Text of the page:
Harry is a wonderful character. She's spunky with a dark sense of humour, and stays true to herself rather than put on a mask to fit in; something a lot of teenagers could learn from. She's equally admirable and vulnerable, desperately wanting acknowledgement from her mother and father instead of their indifference. This makes her realistic and likeable, I was rooting for her from the beginning.
I also felt that the other characters had equal opportunity for growth. Harry's parents, though deplorable in the beginning, were actually worthy of sympathy by the end. Jeremy is just wonderful, I wanted to rip him out of the book so he could be my brother. Even Harry's school counsellor Vishnu had his moment.
I enjoyed the depiction of Harry's various relationships. Jeremy is an incredible big brother and advocates for his little sister, something sibling relationships in novels don't portray too often. In turn, Harry is supportive of Jeremy's relationship with his new boyfriend (kudos to the author for the LGBT reference). Harry's slowly developing romance with William was heart-warming to observe, not to mention avoiding all the cliches YA novels tend to fall into (yay for no insta-love!). Harry even manages to find common ground with her mother, which was pleasantly surprising.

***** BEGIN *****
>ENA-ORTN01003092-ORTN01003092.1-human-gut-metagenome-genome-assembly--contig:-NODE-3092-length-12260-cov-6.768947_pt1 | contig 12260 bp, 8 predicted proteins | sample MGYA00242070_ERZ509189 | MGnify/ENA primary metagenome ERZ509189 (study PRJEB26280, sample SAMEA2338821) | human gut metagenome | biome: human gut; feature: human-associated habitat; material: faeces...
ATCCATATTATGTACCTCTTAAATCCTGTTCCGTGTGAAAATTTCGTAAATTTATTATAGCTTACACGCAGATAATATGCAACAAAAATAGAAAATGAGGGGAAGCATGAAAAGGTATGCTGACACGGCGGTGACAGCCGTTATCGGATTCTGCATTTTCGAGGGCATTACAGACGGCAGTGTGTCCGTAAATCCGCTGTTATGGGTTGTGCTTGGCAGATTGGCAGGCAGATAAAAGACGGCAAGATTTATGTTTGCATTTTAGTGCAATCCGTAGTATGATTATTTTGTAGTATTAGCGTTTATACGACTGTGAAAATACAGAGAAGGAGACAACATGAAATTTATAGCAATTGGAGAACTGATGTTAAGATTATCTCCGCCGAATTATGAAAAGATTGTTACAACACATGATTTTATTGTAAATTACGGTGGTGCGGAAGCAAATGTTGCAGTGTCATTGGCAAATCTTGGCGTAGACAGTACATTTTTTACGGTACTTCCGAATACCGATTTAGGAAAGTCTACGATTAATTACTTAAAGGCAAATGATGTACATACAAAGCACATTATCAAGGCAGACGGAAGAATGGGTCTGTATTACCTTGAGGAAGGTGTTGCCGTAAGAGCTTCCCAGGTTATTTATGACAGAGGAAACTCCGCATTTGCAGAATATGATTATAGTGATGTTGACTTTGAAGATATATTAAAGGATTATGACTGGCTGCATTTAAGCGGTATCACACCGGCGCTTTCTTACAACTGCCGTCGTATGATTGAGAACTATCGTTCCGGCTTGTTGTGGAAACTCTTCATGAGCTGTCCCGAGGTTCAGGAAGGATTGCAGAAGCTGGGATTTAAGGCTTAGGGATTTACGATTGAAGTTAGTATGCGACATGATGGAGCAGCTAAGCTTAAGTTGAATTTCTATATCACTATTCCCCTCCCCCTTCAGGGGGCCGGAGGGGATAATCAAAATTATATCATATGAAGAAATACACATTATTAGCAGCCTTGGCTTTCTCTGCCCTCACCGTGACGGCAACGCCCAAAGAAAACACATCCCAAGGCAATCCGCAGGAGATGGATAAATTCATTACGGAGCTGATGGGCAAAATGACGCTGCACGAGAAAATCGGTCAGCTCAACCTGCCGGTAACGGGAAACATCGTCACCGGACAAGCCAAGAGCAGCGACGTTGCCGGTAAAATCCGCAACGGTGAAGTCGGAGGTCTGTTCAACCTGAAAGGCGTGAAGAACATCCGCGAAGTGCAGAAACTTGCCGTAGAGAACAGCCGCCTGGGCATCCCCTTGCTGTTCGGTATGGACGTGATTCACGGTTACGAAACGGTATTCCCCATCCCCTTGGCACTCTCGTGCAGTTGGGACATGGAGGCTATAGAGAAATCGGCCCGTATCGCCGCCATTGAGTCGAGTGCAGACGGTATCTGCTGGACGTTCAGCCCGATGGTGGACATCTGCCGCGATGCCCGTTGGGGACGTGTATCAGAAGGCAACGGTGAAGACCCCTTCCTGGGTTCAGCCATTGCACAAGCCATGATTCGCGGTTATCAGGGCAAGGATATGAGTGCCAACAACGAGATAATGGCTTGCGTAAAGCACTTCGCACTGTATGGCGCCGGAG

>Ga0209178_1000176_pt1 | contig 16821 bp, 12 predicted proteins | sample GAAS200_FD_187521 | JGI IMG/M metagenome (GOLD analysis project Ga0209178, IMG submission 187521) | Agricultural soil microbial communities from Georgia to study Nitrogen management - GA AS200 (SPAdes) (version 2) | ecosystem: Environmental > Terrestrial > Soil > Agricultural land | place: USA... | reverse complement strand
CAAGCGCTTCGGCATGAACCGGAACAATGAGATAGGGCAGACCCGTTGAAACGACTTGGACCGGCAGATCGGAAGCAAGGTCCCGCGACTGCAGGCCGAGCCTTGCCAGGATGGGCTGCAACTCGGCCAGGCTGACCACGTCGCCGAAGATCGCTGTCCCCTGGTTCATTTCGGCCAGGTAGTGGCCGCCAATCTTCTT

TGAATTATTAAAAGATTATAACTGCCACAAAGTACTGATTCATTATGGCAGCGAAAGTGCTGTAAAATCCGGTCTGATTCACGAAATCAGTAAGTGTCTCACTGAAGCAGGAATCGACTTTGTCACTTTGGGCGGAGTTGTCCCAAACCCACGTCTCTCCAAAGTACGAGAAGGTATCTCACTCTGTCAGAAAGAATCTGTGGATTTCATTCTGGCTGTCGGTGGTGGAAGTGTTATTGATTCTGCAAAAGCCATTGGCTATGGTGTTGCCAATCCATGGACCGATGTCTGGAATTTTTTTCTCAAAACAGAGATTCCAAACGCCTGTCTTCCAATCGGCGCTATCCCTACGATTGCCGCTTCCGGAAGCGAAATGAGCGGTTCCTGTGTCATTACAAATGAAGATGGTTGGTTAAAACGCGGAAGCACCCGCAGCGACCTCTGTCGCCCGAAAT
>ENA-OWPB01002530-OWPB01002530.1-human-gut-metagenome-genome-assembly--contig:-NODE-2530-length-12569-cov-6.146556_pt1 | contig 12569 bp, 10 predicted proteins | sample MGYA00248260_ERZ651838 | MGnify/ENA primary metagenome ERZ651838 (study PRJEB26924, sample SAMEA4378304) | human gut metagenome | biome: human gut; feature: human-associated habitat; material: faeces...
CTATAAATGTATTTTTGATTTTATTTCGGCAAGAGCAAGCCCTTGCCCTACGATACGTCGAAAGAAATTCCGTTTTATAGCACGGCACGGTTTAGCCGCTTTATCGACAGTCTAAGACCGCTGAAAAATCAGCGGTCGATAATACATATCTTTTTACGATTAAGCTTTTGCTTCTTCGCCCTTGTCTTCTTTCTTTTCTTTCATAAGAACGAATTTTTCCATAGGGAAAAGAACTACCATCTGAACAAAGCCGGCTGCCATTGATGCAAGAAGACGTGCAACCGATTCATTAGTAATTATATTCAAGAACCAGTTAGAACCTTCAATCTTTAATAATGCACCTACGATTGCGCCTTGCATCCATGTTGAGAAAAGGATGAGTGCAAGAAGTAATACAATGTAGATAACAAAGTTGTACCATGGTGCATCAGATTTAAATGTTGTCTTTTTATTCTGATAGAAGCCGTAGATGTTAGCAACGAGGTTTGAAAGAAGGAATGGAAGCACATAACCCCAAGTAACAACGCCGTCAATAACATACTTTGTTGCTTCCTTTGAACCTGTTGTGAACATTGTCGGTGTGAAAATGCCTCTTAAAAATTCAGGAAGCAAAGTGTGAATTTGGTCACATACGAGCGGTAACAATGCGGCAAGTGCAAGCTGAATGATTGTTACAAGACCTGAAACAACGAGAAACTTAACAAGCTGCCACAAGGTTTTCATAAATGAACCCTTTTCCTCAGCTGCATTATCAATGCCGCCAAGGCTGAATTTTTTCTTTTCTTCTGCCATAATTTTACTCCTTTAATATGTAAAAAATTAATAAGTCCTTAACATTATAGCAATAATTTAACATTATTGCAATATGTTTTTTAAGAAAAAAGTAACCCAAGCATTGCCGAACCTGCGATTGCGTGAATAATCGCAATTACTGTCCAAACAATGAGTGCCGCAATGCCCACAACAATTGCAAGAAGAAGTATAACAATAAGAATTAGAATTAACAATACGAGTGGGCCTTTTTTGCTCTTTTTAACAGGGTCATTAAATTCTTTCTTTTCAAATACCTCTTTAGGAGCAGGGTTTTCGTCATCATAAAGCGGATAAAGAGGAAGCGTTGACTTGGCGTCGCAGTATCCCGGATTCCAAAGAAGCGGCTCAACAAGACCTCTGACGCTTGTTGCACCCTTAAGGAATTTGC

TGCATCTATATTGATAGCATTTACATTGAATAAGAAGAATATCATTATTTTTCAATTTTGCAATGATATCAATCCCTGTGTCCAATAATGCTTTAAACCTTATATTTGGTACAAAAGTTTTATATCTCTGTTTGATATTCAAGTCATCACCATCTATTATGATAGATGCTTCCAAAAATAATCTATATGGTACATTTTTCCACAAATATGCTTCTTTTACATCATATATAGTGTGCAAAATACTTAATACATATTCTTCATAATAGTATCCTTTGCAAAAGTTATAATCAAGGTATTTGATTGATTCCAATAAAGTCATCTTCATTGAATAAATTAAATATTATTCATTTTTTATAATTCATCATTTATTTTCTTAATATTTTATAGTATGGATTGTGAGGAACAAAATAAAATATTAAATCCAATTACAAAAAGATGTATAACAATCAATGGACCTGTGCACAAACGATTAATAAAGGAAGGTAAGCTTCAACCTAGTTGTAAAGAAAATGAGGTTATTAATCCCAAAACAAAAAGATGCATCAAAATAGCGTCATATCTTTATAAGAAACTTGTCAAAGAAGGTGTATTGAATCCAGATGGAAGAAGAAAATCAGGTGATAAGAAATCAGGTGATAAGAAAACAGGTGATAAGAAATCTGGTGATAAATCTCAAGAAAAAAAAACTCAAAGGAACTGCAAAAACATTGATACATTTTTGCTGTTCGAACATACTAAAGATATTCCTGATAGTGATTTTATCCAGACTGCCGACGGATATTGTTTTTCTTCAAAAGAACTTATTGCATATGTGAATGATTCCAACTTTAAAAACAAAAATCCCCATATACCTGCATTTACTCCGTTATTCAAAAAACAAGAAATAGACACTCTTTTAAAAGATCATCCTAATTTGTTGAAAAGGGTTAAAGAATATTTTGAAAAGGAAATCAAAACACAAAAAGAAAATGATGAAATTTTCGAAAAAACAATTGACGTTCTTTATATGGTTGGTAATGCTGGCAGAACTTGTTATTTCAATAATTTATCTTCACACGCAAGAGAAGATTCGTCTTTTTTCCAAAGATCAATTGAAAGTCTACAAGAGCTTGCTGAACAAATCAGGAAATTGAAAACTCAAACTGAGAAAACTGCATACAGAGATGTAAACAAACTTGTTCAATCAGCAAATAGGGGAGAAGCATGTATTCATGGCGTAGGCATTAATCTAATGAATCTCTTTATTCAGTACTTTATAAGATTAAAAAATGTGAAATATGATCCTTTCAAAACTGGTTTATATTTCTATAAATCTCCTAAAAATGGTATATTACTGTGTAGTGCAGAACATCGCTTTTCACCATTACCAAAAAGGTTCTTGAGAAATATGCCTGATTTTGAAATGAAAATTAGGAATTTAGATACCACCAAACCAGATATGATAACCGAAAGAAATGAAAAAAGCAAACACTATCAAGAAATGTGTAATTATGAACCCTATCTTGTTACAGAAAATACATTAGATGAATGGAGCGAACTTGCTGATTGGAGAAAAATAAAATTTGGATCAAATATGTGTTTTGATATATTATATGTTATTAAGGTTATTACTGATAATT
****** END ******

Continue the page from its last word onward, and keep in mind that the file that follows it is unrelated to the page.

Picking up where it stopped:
I have to give the author credit on her writing style. Harry's narration draws readers in to her fast-paced, sarcastic wit; while the successful world-building puts you right in the upper class environment Harry longs to escape. Also, the scenes with Frannie were simply hilarious, all dog owners will be able to relate.
A spectacular coming-of-age story with a relatable heroine, admirable relationships, and growth experiences for all the characters involved. A must-read! The book is available here if you wish to buy it.
Thoughts on the cover:
Fits perfectly with Harry's personality. I love how they included the Doc Martens.
Monday, October 6, 2014
Author: Joshua Glenn & Elizabeth Foy Larsen
Publisher: Bloomsbury, October 14, 2014 (Paperback) (Review copy is an ARC from the publisher)
Length: 175 pages
Genre: Young Adult/Children's Nonfiction
Started: October 6, 2014
Finished: October 6, 2014
From the back of the book: